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Making the scene: recyclers flocked to the BIR Spring Conference and Waste Expo for information on commodity markets and new products.

Two fairly diverse conferences were recently held in May. While Waste Expo, the annual show for the waste management industry, featured glitzy Las Vegas as its backdrop, the Bureau of International Recycling (BIR), the world trade association for recyclers, chose historic Barcelona.

ON THE FLOOR. Waste Expo, which was May 2-5, is known for being geared toward new products and services. This year's show didn't disappoint those who were seeking information on equipment and services geared toward the show's diverse group of attendees.

The show's two-tiered exhibit hall created a stir among attendees. Trucks and waste hauling equipment and services were featured on the first floor, while recycling products and services were showcased on the second level.

Outside of the exhibit hall, a number of educational sessions were offered, including an innovative session titled "Recyclers Roundtable," which Chaz Miller of the National Association of Solid Waste Management moderated. During the interactive session, several recyclers, including Ben Harvey from E.L. Harvey & Sons; Pat DeRueda of Recycle America Alliance; and Thomas Winstead of Waste Industries, spent the sessions discussing the opportunities and challenges confronting the recycling industry.

In another session focused on paper markets, Steve Sargent of Rumpke Recycling, an Ohio-based recycling and solid waste management company, discussed the success his company has had sorting and processing material. David Friedman of Arizona-based Friedman Recycling looked at the growth in collection and discussed pricing mechanisms that drive the paper recycling market.

IN SESSION. The Brussels-based Bureau of International Recycling (BIR) recently held its spring meeting May 23-25 in Barcelona.

Speakers for the ferrous and nonferrous divisions noted that despite the strength shown in 2004 and the first few months of 2005, as of late, prices for metals have been declining, with the exception of copper scrap. Various speakers said prices for ferrous scrap have been dipping, despite growing demand for finished steel.

John Neu of Manhattan-based Hugo Neu Corp. offered an overview of ferrous markets from the U.S. perspective. He said collections were beginning to slow and suppliers were confused about how scrap prices could fall so much while steel production and scrap usage were strong.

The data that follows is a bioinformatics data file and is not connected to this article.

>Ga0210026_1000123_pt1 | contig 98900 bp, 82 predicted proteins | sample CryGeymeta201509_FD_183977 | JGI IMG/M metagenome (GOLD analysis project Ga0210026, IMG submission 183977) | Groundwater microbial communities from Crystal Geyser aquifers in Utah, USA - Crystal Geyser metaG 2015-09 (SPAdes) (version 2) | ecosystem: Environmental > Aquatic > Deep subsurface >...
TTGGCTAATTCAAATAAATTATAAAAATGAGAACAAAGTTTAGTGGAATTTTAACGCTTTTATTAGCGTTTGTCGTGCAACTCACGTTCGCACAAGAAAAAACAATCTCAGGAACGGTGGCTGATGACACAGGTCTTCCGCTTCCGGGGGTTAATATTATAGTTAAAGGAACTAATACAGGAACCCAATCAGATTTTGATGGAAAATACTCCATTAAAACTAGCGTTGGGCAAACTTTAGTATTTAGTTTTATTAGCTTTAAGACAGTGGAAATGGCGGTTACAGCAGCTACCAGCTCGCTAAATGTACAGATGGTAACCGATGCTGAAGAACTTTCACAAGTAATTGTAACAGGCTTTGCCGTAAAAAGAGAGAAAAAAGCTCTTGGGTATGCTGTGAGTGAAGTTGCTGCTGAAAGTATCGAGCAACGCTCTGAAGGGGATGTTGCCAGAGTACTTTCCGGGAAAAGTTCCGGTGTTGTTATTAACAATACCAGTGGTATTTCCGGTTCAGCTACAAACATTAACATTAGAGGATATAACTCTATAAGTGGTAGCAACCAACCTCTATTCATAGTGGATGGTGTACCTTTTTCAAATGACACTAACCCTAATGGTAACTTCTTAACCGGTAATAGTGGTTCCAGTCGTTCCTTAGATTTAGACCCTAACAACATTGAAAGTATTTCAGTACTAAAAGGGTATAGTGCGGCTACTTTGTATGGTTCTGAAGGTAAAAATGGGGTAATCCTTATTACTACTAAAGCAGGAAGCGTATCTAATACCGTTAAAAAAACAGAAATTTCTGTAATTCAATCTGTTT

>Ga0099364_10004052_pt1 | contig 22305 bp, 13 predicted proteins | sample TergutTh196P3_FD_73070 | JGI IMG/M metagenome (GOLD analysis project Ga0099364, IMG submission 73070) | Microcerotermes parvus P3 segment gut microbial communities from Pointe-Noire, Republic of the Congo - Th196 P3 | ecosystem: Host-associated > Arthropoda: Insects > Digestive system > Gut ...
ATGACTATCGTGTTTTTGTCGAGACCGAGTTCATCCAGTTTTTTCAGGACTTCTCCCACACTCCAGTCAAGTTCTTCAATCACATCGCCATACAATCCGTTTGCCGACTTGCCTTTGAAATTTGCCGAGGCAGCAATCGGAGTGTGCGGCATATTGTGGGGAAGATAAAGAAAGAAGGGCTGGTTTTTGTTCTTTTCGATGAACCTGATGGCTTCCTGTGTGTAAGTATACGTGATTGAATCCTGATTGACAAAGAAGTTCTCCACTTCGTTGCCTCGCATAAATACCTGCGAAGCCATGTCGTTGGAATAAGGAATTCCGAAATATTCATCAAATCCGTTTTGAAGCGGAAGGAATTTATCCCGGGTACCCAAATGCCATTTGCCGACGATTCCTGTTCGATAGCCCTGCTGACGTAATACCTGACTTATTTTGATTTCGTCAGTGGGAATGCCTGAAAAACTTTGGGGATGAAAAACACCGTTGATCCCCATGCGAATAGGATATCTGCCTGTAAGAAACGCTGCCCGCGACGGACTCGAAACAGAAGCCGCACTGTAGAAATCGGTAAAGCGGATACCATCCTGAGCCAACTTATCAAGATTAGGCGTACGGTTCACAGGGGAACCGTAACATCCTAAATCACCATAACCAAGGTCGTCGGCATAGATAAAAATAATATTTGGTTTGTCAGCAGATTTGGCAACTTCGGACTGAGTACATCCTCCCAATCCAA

"At some point, buyer reluctance and reduced collections will cause scrap inventories to reduce further, which will then be accompanied by greater need to replenish," Neu said.

The shredder division meeting focused on legislative issues in Europe. Tony Bird, European Shredder Group chairman, said eight EU countries have indicated their intention to ban the landfilling of shredder residue within the next five years. Jens Hempel-Hansen, chairman of BIR's shredder committee, said prohibiting the landfilling of the material could slow down work aimed at finding solutions for the material.

The stainless steel division meeting touched on the slowdown in the sector. Sandro Giuliani, chairman of the stainless steel and special alloys committee, said European stainless steel production increased by about 7 percent in 2004, but will rise by as little as half in 2005.

Barry Hunter, a guest speaker at the meeting, said a number of factors, such as the European economy, the potenially stronger U.S. dollar and higher interest rates, "would give support to reduced buying and maintaining extremely tight inventory controls."

Discussion during the paper division meeting focused on declining recovered fiber pricing and Europe's growing exports to the Pacific Rim.

The author is Internet and senior editor of Recycling Today and can be contacted at


Additional coverage from the BIR Spring Conference is available online at
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Author:Sandoval, Dan
Publication:Recycling Today
Date:Jul 1, 2005
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